The BBC are unwilling to provide this sort of programme within their current broadcasts to Latin America which are directed at a higher level audience. If, therefore, programmes aimed at an audience of Argentine conscripts are to be broadcast, HMG will need to make the programmes and use the only suitable transmitter, which is one of the BBC's on Ascension Island. This would not cause the loss of any BBC programme, but it would limit the options open to the BBC in circumventing Argentine jamming of its current broadcasts and it would cause some loss in the quality of reception. To minimise the effects on the BBC's Latin American and West African services (both broadcast from Ascension Island), it would only broadcast between 0530 and 0730 and 2000 and 2300. The evening broadcast is the more important because less of the audience is then likely to be involved in their military duties. [The times given were Falkland local times – three hours behind GMT and four hours behind British Summer Time. The proposed time and duration for the morning broadcasts were subject to considerable discussion and revision, and when they eventually began on 28 May they were at 0530-0630 local time.]
One suitable frequency, allocated to the UK but currently unused, is available. If Argentine jamming needed to be countered, further frequencies might need to be "poached" from other countries.
Costs, including staff costs, are estimated at £15K per week, assuming 5 hours broadcasting [per day].
The service would have to operate openly: to attempt to do otherwise would quickly be spotted (eg by electronic location of the transmitter).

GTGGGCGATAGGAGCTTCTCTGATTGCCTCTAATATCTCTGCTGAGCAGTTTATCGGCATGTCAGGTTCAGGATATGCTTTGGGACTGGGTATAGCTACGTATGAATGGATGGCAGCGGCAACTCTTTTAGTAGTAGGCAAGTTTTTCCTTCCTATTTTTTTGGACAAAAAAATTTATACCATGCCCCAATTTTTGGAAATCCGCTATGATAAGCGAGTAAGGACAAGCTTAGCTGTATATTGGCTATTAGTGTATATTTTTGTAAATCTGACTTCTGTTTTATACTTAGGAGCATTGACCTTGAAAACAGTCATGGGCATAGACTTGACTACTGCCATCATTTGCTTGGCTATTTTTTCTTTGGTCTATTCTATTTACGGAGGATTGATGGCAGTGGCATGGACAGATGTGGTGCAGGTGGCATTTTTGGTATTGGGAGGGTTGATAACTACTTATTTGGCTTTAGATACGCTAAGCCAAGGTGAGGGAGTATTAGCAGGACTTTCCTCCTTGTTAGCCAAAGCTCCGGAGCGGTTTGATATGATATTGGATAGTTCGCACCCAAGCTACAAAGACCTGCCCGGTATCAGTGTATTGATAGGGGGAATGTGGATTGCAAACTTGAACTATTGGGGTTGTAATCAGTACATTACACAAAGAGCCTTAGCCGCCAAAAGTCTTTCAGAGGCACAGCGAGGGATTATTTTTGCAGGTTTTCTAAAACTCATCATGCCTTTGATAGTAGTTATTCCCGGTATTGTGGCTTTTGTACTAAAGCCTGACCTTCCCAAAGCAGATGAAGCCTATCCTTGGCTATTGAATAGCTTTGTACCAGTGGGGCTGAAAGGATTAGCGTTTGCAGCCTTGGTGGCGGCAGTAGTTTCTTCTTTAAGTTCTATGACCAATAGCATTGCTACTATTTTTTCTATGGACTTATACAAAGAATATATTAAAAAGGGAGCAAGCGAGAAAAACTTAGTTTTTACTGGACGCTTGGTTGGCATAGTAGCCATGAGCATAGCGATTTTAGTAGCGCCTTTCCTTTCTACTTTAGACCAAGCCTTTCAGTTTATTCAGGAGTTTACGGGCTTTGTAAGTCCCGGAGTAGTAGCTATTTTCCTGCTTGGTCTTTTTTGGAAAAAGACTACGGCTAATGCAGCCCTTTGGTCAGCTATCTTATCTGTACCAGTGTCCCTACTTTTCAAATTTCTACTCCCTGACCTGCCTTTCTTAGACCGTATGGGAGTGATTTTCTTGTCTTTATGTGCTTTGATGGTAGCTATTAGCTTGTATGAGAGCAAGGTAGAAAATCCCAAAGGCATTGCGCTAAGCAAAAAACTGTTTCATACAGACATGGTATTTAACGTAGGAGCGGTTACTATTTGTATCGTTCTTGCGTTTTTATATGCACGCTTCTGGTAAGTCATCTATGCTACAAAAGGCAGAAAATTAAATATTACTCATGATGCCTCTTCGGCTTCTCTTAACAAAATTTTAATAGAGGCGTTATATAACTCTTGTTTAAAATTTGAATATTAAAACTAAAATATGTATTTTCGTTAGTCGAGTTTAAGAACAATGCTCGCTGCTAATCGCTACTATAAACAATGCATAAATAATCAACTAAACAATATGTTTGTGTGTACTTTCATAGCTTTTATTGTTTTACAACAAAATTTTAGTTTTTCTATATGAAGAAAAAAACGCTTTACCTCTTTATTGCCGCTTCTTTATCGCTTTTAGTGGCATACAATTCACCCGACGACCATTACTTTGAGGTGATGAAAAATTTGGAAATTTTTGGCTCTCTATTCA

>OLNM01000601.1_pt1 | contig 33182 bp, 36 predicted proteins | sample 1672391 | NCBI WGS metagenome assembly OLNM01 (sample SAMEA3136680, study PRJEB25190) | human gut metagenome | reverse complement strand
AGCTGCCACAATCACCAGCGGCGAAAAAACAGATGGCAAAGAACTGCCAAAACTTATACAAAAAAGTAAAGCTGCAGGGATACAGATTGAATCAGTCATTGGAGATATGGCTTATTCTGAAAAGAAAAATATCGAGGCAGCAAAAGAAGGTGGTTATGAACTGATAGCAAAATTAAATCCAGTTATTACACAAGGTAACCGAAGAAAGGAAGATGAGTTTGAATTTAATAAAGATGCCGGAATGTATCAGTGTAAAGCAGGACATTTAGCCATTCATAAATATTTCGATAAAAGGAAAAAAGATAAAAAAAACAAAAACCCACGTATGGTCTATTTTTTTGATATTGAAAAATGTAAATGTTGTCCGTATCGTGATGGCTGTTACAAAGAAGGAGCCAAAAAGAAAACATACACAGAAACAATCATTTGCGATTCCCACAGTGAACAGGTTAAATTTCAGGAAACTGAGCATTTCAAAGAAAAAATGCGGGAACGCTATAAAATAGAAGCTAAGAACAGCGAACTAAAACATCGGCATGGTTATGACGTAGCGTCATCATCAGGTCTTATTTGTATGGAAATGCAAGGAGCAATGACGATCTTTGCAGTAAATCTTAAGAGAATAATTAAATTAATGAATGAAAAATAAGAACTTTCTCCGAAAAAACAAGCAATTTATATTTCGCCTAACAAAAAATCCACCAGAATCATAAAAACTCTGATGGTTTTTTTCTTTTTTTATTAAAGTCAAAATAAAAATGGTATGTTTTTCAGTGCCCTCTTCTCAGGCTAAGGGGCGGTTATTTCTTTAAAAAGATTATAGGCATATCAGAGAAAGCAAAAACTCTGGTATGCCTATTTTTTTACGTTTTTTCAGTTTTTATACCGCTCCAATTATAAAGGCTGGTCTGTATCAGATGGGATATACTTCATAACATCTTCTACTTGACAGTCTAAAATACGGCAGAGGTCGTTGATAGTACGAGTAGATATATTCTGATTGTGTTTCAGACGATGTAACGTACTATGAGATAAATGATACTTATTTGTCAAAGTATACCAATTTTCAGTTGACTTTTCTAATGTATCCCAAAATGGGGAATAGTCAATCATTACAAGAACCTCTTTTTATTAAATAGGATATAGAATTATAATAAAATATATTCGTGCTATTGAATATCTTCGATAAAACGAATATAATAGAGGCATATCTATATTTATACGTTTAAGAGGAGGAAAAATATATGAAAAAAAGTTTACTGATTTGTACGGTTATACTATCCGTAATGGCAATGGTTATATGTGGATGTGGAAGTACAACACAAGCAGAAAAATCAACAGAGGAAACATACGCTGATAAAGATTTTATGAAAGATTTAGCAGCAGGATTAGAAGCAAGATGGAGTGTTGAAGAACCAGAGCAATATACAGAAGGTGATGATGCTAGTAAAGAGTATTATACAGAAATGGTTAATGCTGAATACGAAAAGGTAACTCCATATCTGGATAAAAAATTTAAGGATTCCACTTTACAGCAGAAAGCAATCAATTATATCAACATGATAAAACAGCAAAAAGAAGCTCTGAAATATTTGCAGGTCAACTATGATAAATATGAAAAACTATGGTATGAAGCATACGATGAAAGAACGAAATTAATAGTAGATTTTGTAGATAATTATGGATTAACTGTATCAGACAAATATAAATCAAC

One obvious concern is that we should not undermine the high reputation of the BBC world-wide. The Director-General has said that they would understand if the Government decided to set up such a service. Their primary concern would be to be "sanitised" from it publicly (eg by their transmitter being requisitioned rather than volunteered, and there being no visible links to BBC External Services). This should be entirely feasible.
There would no doubt be allegations of "black propaganda" in some quarters but it would become apparent from the nature of the broadcasts that this was not true. A good deal of criticism would in any case be avoided by taking an open approach to the project in public from the outset.
The potential gains from a radio station of this kind – weakening Argentine resistance to a landing of the Falkland Islands and saving lives – are important. No other programmes being broadcast to Latin America have this aim. On balance, the criticism we might face is justified by the potential saving of lives (on both sides).
OD(SA) is invited to agree that Radio Atlantico del Sur should proceed as outlined above. Broadcasts can start within 2 days.
OD(SA) gave its approval to Project MOONSHINE on 18 May and Radio Atlantico del Sur began broadcasting the following day.
 What is now known as the BBC World Service (operating in English and many other languages) was in 1982 still referred to as the BBC External Services – and in internal BBC bureaucracy as External Broadcasting (XB). At that time, the "World Service" name was reserved solely for the service in English. This distinction was abandoned in 1988 when the "External Services" name was dropped and all international broadcasting by the BBC came under the World Service brand.
 In the end, Radio Atlantico del Sur used 9710 kHz for its evening broadcast and 9700 kHz for the morning one, "in-band" channels in the 31-metre shortwave band. Both were close to 9690 kHz, which was used during the 1982 war by various stations in Argentina.
© 2017. Material may be reproduced if attributed to Chris Greenway and any original source.